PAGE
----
SES Becomes First Reusable Rocket Customer for SpaceX
[Via Satellite 08-30-2016] SES and SpaceX have reached an agreement to launch SES 10 on a previously flown Falcon 9 orbital rocket booster later this year. The mission is currently scheduled for the fourth quarter of 2016 to put the satellite on its way to geosynchronous orbit for telecommunications services over Latin America.
“Re-launching a rocket that has already delivered spacecraft to orbit is an important milestone on the path to complete and rapid reusability,” Gwynne Shotwell, president and Chief Operating Officer (COO) of SpaceX, said in an Aug. 30 press release.
SpaceX previously announced intentions of reusing a rocket with a commercial customer earlier this year at the SATELLITE 2016 Conference & Exhibition. Elon Musk, CEO and chief designer at SpaceX, made similar comments in a NASA press conference this spring following the landing of the company’s second booster after launching a Dragon capsule to the International Space Station for the Commercial Resupply Services 8 (CRS-8) mission. SpaceX tweeted Aug 30 that the SES 10 mission will use that same booster from CRS-8. The NASA mission delivered roughly 3,200 kilograms, or 7,000 lbs of cargo to the ISS in Low Earth Orbit (LEO).
SES was the first commercial satellite operator to launch with a SpaceX Falcon 9 in 2013. At the time, SES Chief Technology Officer (CTO) Martin Halliwell described the mission, which was for SES 8, as “the most important launch in the commercial arena, certainly since 1996.” The year 1996 is when SES became the first company to launch a commercial satellite aboard a Russian Proton rocket. The satellite operator is now again entrusting SpaceX for another “maiden flight.”
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“We believe reusable rockets will open up a new era of spaceflight, and make access to space more efficient in terms of cost and manifest management,” Halliwell said in an Aug. 30 press release. “This new agreement reached with SpaceX once again illustrates the faith we have in their technical and operational expertise.”
SpaceX has now landed six Falcon 9 first stage boosters. The missions Orbcomm 2, CRS 8, JCSAT 14, Thaicom 8, CRS 9 and JCSAT 16 all successfully landed either on land and or on droneships out at sea after delivering their payload to orbit. Speaking Aug. 9 at the Small Satellite Conference in Logan, Utah, Shotwell said the returned rockets are coming back in “surprisingly good shape.” She said the brown or grey color of the landed rockets is not damage but just soot, and described the inner stage of the rocket as “shiny” and in “pristine health.”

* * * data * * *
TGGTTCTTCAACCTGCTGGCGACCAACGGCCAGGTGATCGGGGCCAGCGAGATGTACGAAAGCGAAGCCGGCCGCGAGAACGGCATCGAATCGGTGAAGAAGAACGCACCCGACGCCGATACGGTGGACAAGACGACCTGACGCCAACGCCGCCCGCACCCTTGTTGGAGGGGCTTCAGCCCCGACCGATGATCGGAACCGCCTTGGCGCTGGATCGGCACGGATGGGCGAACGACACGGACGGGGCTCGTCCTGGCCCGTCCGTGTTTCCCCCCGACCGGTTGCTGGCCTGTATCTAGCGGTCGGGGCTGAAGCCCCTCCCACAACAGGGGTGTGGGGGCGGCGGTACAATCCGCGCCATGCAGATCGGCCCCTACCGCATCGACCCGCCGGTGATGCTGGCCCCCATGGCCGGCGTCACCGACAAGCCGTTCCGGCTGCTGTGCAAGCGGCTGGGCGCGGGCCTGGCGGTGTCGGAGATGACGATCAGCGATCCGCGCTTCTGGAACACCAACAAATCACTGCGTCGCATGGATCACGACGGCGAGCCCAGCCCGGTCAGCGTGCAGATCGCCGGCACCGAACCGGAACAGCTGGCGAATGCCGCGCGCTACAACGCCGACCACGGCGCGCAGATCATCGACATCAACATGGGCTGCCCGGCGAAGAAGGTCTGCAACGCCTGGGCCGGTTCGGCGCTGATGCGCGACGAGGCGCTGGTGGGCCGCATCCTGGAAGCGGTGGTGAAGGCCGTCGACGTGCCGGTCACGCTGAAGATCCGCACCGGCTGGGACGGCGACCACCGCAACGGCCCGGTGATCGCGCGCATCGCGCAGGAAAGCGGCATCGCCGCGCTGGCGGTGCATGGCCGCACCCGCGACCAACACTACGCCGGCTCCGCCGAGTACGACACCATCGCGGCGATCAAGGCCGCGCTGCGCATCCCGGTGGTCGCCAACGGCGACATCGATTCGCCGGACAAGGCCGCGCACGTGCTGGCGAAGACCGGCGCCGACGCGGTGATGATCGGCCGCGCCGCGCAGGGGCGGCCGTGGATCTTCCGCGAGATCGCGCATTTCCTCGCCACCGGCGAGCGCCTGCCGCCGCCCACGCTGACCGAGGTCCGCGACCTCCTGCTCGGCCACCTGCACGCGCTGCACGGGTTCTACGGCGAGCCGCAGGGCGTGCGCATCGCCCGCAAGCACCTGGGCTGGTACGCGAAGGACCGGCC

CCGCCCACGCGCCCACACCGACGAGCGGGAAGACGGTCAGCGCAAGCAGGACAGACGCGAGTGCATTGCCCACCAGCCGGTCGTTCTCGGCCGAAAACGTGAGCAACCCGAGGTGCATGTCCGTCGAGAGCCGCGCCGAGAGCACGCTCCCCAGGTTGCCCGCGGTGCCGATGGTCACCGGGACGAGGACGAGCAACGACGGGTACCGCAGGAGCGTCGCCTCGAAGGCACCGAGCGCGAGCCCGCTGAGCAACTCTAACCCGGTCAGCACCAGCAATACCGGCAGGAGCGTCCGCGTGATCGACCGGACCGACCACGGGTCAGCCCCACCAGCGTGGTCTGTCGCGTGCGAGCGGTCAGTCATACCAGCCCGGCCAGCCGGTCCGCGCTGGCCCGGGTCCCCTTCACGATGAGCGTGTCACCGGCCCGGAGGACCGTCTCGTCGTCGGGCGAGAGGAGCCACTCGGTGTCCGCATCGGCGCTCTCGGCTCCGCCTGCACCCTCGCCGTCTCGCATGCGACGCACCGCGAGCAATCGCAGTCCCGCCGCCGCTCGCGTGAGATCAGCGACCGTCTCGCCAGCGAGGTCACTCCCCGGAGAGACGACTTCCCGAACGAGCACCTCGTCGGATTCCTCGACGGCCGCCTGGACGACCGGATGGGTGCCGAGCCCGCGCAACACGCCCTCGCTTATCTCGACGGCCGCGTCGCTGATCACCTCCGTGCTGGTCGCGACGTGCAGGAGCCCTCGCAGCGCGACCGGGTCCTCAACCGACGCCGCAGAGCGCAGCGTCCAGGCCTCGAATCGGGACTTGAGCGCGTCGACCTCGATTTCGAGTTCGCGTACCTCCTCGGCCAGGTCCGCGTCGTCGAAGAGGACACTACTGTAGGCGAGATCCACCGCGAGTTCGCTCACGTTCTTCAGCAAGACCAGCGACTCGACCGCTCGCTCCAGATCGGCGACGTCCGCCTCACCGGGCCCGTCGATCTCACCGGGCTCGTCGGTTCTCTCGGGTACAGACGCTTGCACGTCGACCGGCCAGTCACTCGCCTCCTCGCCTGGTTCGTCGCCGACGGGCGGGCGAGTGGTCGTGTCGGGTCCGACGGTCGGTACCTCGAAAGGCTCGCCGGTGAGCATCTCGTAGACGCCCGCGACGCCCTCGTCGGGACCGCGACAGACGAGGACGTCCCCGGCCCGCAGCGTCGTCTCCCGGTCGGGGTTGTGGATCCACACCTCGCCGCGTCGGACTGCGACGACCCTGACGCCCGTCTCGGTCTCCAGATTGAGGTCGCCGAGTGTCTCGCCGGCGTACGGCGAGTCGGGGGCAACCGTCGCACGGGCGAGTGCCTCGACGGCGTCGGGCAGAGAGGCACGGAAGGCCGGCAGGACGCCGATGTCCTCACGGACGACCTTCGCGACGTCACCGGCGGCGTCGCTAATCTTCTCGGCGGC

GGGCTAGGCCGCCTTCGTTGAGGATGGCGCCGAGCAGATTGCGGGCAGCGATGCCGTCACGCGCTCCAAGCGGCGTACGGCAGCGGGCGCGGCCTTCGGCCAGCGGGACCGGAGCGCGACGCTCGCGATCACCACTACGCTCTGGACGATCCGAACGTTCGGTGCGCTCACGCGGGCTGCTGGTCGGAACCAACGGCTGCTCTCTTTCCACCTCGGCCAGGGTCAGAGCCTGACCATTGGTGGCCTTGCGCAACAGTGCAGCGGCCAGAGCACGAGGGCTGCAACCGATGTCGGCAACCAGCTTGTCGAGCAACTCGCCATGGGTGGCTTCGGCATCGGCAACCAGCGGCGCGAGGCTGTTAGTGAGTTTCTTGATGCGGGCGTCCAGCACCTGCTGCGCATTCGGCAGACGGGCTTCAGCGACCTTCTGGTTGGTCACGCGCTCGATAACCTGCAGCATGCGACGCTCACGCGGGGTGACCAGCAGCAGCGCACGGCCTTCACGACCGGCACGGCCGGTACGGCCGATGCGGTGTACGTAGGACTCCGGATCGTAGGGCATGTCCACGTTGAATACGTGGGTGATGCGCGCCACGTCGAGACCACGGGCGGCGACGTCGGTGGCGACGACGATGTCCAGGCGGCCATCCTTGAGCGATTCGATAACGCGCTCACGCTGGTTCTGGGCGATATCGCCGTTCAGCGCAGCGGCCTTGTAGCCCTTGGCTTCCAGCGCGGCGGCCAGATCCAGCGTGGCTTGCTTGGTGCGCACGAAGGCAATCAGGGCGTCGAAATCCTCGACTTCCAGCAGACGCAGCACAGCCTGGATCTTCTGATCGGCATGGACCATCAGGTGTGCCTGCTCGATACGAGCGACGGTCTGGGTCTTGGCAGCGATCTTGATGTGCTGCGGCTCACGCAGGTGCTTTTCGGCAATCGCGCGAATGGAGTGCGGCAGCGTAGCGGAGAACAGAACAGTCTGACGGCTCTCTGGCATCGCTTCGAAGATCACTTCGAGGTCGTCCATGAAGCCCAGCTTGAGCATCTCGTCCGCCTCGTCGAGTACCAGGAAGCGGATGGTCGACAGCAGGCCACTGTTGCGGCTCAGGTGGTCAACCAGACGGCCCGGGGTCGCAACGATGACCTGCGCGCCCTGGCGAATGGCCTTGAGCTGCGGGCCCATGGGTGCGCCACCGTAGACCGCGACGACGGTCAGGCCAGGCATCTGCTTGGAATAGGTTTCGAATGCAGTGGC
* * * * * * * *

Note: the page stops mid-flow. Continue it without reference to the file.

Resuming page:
Shotwell said SpaceX has rockets firing almost everyday at its McGregor, Texas test site. The company released a video of the booster used for Sky Perfect JSAT’s JCSAT 14 mission, which she said was “the most beat up during reentry.”
Shotwell said the company would “run as many tests on this stage as we can pull off in between doing the production missions that we have to go test on that stand, and hopefully we will get to more than four but maybe eight to 10 of these before we go ahead and refly.”
“The due diligence the SpaceX team has demonstrated throughout the design and testing of the SES 10 mission launch vehicle gives us full confidence that SpaceX is capable of launching our first SES satellite dedicated to Latin America into space,”
SES 10 will be positioned at 67 degrees west, pursuant to an agreement with the Andean Community (Bolivia, Colombia, Ecuador and Peru), and will be used for the Simón Bolivar 2 satellite network. With a Ku-band payload of 55 36MHz transponder equivalents, of which 27 are incremental, the multi-mission spacecraft replaces AMC 3 and AMC 4 at that location, while also bringing additional capacity to Mexico, Central America, South America and the Caribbean.
Airbus Defence and Space is building SES 10 based on the Eurostar E3000 platform. The satellite will use a hybrid propulsion system consisting of electric plasma propulsion for on-orbit maneuvers and a chemical system for initial orbit raising and some on-orbit maneuvers. The satellite is designed to provide Direct-to-Home (DTH) broadcasting, enterprise and mobility services.
In April 2014 Musk said the first stage makes up approximately 70 percent of the Falcon 9’s launch costs. As the company continually improves on reusability, he said the cost savings stemming from salvaged boosters could ultimately result in a “hundred-fold improvement” in the cost of access to space. This month in Utah Shotwell also hinted that SpaceX might launch more than one commercial customer with a “flight proven” booster by the end of the year.